It's to prevent fraud.ReplyDelete
Nice concise comment. How exactly does it achieve that. What fraud would be possible if simply printed black on white on plane paper. I am curious to know.Delete
Be very careful. The whole personal/cherished plates system is a complete mess of the DVLA's making. The problems:ReplyDelete
1) if you buy a plate that is not currently on a vehicle and is held only on a retention certificate then DVLA will not change the name of the owner of the plate. The certificate will still be in the seller's name and you as buyer will just be listed as someone who CAN put it on to a vehicle, but not someone who owns it. Years later, thinking you own the plate, you could go to put it on a vehicle and find that the previous owner re-sold it and DVLA allowed this as you had not yet exercised your right to put it on a vehicle so DVLA still had it down as owned by the person who sold it to you XX years before.
2) if you want to eliminate that risk then the only way to get your name listed on the DVLA paperwork as the plate owner is to put the plate onto a car and then immediately take it off again whilst specifying on the "take it off again" form who the new plate owner should be. DVLA will then issue a retention certificate in your own name. If neither the seller nor buyer of the plate have such a vehicle available then changing the name of the plate owner can't be done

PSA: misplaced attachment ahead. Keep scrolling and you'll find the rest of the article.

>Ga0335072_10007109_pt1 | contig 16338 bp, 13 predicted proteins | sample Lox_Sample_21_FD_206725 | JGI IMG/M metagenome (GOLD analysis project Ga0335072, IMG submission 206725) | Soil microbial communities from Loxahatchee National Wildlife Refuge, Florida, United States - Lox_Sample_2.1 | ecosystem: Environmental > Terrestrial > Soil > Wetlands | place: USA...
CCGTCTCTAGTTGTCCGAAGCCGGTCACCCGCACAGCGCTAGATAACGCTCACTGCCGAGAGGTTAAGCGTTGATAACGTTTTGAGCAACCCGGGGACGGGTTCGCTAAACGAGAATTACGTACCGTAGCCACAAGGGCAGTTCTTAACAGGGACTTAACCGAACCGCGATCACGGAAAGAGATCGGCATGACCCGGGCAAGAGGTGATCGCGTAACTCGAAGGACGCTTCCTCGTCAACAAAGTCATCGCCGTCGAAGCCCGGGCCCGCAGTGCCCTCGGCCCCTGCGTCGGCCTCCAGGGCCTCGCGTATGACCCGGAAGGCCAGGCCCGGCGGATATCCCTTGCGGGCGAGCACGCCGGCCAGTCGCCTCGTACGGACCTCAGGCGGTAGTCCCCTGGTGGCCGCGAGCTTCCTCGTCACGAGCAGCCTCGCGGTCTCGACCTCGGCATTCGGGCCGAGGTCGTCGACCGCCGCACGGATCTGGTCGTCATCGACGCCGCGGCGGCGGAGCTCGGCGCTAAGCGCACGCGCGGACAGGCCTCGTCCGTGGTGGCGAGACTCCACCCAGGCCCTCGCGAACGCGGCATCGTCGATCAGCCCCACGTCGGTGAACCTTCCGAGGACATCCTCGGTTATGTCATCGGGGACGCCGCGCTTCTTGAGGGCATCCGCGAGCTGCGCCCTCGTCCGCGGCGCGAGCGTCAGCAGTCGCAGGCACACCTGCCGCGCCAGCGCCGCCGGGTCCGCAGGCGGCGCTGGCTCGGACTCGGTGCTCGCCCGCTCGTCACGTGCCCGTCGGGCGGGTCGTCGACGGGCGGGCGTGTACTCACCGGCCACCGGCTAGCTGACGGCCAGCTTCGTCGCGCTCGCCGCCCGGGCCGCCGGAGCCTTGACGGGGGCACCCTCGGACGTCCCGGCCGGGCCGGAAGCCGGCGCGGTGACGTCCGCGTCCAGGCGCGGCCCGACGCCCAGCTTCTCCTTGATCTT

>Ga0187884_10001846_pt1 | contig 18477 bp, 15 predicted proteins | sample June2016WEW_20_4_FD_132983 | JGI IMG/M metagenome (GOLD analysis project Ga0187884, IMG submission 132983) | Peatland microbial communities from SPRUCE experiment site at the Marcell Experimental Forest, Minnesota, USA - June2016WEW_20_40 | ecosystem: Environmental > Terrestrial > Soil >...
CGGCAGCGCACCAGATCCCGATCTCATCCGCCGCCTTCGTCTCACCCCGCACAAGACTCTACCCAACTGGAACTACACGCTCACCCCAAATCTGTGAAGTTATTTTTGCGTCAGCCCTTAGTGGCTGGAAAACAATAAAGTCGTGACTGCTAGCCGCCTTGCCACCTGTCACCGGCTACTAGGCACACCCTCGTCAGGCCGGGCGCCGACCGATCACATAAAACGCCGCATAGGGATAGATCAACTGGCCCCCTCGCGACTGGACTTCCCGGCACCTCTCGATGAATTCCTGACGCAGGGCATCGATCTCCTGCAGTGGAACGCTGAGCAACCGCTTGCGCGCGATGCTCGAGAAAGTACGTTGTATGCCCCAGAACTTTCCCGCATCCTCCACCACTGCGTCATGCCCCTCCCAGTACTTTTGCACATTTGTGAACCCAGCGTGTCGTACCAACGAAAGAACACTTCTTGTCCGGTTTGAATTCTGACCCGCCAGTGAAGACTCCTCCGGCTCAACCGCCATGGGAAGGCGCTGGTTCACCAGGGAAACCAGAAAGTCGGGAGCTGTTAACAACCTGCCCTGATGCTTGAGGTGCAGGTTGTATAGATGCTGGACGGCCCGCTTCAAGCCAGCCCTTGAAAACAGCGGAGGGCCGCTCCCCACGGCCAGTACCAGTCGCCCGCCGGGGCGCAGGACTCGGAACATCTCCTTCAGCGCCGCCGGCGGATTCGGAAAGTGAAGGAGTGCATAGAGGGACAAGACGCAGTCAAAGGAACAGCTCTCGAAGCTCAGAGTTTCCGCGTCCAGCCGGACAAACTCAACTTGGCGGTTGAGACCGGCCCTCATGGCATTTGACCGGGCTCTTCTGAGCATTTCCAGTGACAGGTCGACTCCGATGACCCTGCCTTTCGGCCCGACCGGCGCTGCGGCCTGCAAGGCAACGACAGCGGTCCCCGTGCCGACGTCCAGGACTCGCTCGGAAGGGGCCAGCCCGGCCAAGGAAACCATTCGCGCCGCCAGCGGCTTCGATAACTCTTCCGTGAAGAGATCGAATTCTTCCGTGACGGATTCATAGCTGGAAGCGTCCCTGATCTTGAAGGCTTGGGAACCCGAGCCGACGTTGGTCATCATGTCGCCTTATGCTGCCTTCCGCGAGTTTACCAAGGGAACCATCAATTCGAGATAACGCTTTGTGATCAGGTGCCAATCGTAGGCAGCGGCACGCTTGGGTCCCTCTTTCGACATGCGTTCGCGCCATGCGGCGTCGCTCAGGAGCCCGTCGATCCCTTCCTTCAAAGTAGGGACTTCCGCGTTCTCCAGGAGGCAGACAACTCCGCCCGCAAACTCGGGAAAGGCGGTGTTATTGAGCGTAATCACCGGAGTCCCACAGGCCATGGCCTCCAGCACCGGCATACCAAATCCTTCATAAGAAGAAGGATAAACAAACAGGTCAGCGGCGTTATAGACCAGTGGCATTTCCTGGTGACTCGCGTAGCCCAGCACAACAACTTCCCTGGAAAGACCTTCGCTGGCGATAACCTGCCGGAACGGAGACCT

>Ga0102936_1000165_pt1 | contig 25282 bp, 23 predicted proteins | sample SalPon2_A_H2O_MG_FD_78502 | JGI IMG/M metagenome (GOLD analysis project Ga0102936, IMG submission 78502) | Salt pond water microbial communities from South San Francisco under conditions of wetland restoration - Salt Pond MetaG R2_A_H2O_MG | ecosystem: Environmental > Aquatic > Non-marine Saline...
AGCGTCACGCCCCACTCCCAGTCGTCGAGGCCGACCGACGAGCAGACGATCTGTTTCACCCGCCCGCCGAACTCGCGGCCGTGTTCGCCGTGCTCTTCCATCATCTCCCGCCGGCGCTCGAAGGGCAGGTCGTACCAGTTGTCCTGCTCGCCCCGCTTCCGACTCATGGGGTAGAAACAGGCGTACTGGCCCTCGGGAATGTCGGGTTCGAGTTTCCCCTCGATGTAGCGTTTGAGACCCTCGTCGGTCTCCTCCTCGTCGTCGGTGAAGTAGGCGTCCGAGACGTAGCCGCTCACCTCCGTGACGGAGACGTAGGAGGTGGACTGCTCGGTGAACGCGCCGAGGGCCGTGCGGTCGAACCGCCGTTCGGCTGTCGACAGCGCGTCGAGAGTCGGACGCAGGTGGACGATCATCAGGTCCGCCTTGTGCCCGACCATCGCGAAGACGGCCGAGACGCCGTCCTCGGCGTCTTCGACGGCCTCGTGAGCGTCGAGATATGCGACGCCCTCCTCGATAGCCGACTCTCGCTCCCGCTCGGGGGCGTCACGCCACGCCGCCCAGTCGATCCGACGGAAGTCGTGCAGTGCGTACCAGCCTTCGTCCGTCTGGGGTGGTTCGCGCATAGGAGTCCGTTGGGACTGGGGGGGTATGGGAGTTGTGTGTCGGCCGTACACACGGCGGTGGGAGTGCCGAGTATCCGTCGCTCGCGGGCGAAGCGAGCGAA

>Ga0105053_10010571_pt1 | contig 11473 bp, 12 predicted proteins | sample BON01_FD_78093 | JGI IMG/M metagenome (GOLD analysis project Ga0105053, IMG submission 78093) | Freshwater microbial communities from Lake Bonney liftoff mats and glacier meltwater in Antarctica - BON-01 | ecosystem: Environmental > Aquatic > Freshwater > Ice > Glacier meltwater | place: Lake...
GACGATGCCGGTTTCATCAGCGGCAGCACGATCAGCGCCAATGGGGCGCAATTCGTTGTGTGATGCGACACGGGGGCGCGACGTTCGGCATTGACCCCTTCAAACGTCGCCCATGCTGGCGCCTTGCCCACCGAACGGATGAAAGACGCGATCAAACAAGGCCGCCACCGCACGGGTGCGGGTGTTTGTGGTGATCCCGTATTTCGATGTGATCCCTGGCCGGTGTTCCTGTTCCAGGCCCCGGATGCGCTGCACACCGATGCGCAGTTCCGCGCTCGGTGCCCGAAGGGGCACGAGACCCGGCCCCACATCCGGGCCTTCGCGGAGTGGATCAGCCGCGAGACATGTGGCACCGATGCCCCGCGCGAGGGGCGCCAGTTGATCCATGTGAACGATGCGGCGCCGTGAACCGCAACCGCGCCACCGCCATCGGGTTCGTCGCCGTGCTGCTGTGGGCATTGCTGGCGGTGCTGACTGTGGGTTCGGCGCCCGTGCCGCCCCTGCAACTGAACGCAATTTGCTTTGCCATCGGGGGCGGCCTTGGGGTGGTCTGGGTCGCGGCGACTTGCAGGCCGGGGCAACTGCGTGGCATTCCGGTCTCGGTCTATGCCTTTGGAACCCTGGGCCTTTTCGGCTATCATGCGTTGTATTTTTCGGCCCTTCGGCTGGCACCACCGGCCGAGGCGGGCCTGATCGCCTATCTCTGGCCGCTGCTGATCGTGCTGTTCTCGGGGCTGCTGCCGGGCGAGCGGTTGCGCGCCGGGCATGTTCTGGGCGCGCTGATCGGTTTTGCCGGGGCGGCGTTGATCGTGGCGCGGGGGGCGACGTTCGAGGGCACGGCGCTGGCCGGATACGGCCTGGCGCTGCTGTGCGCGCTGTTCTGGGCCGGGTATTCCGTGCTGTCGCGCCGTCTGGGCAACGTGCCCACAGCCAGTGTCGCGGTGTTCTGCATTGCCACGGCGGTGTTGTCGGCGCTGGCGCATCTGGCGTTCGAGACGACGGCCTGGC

3) if you put your own plate onto someone else's car (employer's company car / boyfriend's car, etc.) then DVLA consider that the registered keeper of that car now owns that plate and you as true owner lose all rights to that plate from that moment on. DVLA will allow the employer/boyfriend to sell that plate without any reference to you. Never put a plate on a vehicle unless you are the registered keeper of that vehicle.
4) if your car is written off, your insurer will be wise to this and will try to steal the plate using this method as soon as they become the registered keeper - get the plate taken off the car before the agreement to settle the claim and write off is made and before you sign over the car (or it's remains) to the insurer
All this is so simple to fix. It just needs an ownership/title system for the plates.
And I don't own a personal plate yet - this is all just stuff I found from looking into it last month.